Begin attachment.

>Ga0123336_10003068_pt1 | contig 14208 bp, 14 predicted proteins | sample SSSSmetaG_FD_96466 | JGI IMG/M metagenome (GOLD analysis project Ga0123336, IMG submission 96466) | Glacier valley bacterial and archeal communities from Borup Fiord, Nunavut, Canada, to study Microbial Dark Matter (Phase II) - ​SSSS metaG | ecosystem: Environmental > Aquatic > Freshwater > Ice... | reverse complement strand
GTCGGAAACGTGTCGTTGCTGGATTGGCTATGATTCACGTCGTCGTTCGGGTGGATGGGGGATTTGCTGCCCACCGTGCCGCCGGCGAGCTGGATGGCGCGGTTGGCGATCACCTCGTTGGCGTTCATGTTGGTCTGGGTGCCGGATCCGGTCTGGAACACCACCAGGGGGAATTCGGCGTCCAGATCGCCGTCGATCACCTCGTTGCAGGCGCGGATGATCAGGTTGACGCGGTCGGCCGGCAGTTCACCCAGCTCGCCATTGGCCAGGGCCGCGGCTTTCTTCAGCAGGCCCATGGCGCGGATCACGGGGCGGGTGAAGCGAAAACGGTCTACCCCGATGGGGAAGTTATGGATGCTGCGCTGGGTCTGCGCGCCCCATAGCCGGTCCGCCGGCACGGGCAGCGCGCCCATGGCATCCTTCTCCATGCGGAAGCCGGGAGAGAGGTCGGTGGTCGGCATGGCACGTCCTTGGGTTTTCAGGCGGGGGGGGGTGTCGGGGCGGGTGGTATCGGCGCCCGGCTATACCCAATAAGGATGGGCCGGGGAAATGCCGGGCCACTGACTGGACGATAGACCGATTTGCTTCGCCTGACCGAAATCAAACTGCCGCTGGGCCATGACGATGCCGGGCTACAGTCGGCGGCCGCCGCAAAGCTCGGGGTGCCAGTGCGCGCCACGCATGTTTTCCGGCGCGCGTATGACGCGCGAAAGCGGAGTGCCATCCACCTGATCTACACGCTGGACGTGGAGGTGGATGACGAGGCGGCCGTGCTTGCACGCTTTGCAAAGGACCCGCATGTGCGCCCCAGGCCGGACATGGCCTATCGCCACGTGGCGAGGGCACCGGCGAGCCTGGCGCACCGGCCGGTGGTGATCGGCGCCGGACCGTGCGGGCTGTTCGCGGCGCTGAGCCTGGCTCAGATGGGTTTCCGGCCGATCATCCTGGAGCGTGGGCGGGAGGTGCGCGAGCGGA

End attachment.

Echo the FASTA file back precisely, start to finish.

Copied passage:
>Ga0123336_10003068_pt1 | contig 14208 bp, 14 predicted proteins | sample SSSSmetaG_FD_96466 | JGI IMG/M metagenome (GOLD analysis project Ga0123336, IMG submission 96466) | Glacier valley bacterial and archeal communities from Borup Fiord, Nunavut, Canada, to study Microbial Dark Matter (Phase II) - ​SSSS metaG | ecosystem: Environmental > Aquatic > Freshwater > Ice... | reverse complement strand
GTCGGAAACGTGTCGTTGCTGGATTGGCTATGATTCACGTCGTCGTTCGGGTGGATGGGGGATTTGCTGCCCACCGTGCCGCCGGCGAGCTGGATGGCGCGGTTGGCGATCACCTCGTTGGCGTTCATGTTGGTCTGGGTGCCGGATCCGGTCTGGAACACCACCAGGGGGAATTCGGCGTCCAGATCGCCGTCGATCACCTCGTTGCAGGCGCGGATGATCAGGTTGACGCGGTCGGCCGGCAGTTCACCCAGCTCGCCATTGGCCAGGGCCGCGGCTTTCTTCAGCAGGCCCATGGCGCGGATCACGGGGCGGGTGAAGCGAAAACGGTCTACCCCGATGGGGAAGTTATGGATGCTGCGCTGGGTCTGCGCGCCCCATAGCCGGTCCGCCGGCACGGGCAGCGCGCCCATGGCATCCTTCTCCATGCGGAAGCCGGGAGAGAGGTCGGTGGTCGGCATGGCACGTCCTTGGGTTTTCAGGCGGGGGGGGGTGTCGGGGCGGGTGGTATCGGCGCCCGGCTATACCCAATAAGGATGGGCCGGGGAAATGCCGGGCCACTGACTGGACGATAGACCGATTTGCTTCGCCTGACCGAAATCAAACTGCCGCTGGGCCATGACGATGCCGGGCTACAGTCGGCGGCCGCCGCAAAGCTCGGGGTGCCAGTGCGCGCCACGCATGTTTTCCGGCGCGCGTATGACGCGCGAAAGCGGAGTGCCATCCACCTGATCTACACGCTGGACGTGGAGGTGGATGACGAGGCGGCCGTGCTTGCACGCTTTGCAAAGGACCCGCATGTGCGCCCCAGGCCGGACATGGCCTATCGCCACGTGGCGAGGGCACCGGCGAGCCTGGCGCACCGGCCGGTGGTGATCGGCGCCGGACCGTGCGGGCTGTTCGCGGCGCTGAGCCTGGCTCAGATGGGTTTCCGGCCGATCATCCTGGAGCGTGGGCGGGAGGTGCGCGAGCGGA